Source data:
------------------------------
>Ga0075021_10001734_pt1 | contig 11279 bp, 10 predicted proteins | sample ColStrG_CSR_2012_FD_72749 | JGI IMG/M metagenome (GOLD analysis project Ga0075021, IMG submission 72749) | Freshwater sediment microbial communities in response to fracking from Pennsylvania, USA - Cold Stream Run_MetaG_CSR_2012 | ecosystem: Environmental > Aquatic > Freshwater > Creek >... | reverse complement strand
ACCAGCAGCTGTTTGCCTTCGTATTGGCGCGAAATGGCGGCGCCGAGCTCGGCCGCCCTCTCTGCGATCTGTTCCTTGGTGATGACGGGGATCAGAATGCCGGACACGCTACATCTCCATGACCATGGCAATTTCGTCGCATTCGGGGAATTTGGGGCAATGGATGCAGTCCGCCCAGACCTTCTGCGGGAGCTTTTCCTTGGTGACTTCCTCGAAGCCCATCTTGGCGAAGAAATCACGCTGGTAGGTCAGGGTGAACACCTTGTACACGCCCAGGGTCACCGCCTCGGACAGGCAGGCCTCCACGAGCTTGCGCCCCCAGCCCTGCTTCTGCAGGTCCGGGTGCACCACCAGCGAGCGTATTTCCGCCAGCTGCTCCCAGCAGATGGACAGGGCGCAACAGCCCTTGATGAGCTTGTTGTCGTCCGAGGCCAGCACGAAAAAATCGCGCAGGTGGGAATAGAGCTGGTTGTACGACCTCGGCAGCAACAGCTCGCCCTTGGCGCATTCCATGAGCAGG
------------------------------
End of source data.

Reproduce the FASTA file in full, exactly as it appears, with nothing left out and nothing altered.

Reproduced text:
>Ga0075021_10001734_pt1 | contig 11279 bp, 10 predicted proteins | sample ColStrG_CSR_2012_FD_72749 | JGI IMG/M metagenome (GOLD analysis project Ga0075021, IMG submission 72749) | Freshwater sediment microbial communities in response to fracking from Pennsylvania, USA - Cold Stream Run_MetaG_CSR_2012 | ecosystem: Environmental > Aquatic > Freshwater > Creek >... | reverse complement strand
ACCAGCAGCTGTTTGCCTTCGTATTGGCGCGAAATGGCGGCGCCGAGCTCGGCCGCCCTCTCTGCGATCTGTTCCTTGGTGATGACGGGGATCAGAATGCCGGACACGCTACATCTCCATGACCATGGCAATTTCGTCGCATTCGGGGAATTTGGGGCAATGGATGCAGTCCGCCCAGACCTTCTGCGGGAGCTTTTCCTTGGTGACTTCCTCGAAGCCCATCTTGGCGAAGAAATCACGCTGGTAGGTCAGGGTGAACACCTTGTACACGCCCAGGGTCACCGCCTCGGACAGGCAGGCCTCCACGAGCTTGCGCCCCCAGCCCTGCTTCTGCAGGTCCGGGTGCACCACCAGCGAGCGTATTTCCGCCAGCTGCTCCCAGCAGATGGACAGGGCGCAACAGCCCTTGATGAGCTTGTTGTCGTCCGAGGCCAGCACGAAAAAATCGCGCAGGTGGGAATAGAGCTGGTTGTACGACCTCGGCAGCAACAGCTCGCCCTTGGCGCATTCCATGAGCAGG